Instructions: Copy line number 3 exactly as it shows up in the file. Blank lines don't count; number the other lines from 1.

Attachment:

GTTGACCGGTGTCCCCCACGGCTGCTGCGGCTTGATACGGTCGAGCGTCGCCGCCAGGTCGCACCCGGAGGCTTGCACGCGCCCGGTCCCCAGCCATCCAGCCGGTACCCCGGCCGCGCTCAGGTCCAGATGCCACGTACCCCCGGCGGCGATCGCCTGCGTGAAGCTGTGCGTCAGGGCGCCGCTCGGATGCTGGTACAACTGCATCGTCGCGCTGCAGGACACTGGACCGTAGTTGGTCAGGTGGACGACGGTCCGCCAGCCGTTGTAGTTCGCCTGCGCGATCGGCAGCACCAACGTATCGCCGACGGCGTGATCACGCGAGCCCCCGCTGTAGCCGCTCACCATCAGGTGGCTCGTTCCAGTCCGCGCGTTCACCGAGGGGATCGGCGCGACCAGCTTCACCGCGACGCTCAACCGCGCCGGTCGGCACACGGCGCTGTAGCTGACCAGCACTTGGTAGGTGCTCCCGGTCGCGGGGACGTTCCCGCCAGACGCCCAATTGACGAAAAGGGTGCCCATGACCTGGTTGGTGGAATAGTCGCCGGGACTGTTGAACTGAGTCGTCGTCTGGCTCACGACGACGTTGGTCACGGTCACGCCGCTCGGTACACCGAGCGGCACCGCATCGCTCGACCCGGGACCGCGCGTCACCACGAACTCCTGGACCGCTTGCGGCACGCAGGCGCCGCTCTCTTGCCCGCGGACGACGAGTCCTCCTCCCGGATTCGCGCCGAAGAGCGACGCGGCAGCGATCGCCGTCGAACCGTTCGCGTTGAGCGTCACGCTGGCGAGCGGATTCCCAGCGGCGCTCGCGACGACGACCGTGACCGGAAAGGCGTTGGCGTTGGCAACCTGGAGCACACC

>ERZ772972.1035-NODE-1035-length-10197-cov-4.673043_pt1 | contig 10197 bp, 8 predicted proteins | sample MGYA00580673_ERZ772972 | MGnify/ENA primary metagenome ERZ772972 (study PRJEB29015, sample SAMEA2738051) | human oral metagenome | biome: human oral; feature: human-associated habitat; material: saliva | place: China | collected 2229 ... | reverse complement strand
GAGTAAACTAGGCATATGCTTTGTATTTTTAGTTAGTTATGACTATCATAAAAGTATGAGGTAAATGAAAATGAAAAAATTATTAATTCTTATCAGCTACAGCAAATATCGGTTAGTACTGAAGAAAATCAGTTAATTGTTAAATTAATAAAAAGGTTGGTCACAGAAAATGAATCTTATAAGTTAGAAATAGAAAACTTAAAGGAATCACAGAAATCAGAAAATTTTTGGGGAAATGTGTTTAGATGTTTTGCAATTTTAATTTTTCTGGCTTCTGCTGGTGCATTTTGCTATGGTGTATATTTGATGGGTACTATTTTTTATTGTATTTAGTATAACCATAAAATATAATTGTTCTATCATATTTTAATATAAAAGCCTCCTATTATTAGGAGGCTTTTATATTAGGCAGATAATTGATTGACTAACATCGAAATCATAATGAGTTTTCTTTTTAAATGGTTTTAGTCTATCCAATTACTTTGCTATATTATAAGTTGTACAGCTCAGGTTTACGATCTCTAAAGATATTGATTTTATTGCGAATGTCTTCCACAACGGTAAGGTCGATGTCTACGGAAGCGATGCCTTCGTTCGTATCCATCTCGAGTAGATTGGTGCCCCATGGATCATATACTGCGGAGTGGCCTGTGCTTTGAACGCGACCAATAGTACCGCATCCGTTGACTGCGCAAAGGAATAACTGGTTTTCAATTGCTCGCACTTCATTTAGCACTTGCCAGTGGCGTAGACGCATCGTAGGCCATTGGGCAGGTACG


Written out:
GAGTAAACTAGGCATATGCTTTGTATTTTTAGTTAGTTATGACTATCATAAAAGTATGAGGTAAATGAAAATGAAAAAATTATTAATTCTTATCAGCTACAGCAAATATCGGTTAGTACTGAAGAAAATCAGTTAATTGTTAAATTAATAAAAAGGTTGGTCACAGAAAATGAATCTTATAAGTTAGAAATAGAAAACTTAAAGGAATCACAGAAATCAGAAAATTTTTGGGGAAATGTGTTTAGATGTTTTGCAATTTTAATTTTTCTGGCTTCTGCTGGTGCATTTTGCTATGGTGTATATTTGATGGGTACTATTTTTTATTGTATTTAGTATAACCATAAAATATAATTGTTCTATCATATTTTAATATAAAAGCCTCCTATTATTAGGAGGCTTTTATATTAGGCAGATAATTGATTGACTAACATCGAAATCATAATGAGTTTTCTTTTTAAATGGTTTTAGTCTATCCAATTACTTTGCTATATTATAAGTTGTACAGCTCAGGTTTACGATCTCTAAAGATATTGATTTTATTGCGAATGTCTTCCACAACGGTAAGGTCGATGTCTACGGAAGCGATGCCTTCGTTCGTATCCATCTCGAGTAGATTGGTGCCCCATGGATCATATACTGCGGAGTGGCCTGTGCTTTGAACGCGACCAATAGTACCGCATCCGTTGACTGCGCAAAGGAATAACTGGTTTTCAATTGCTCGCACTTCATTTAGCACTTGCCAGTGGCGTAGACGCATCGTAGGCCATTGGGCAGGTACG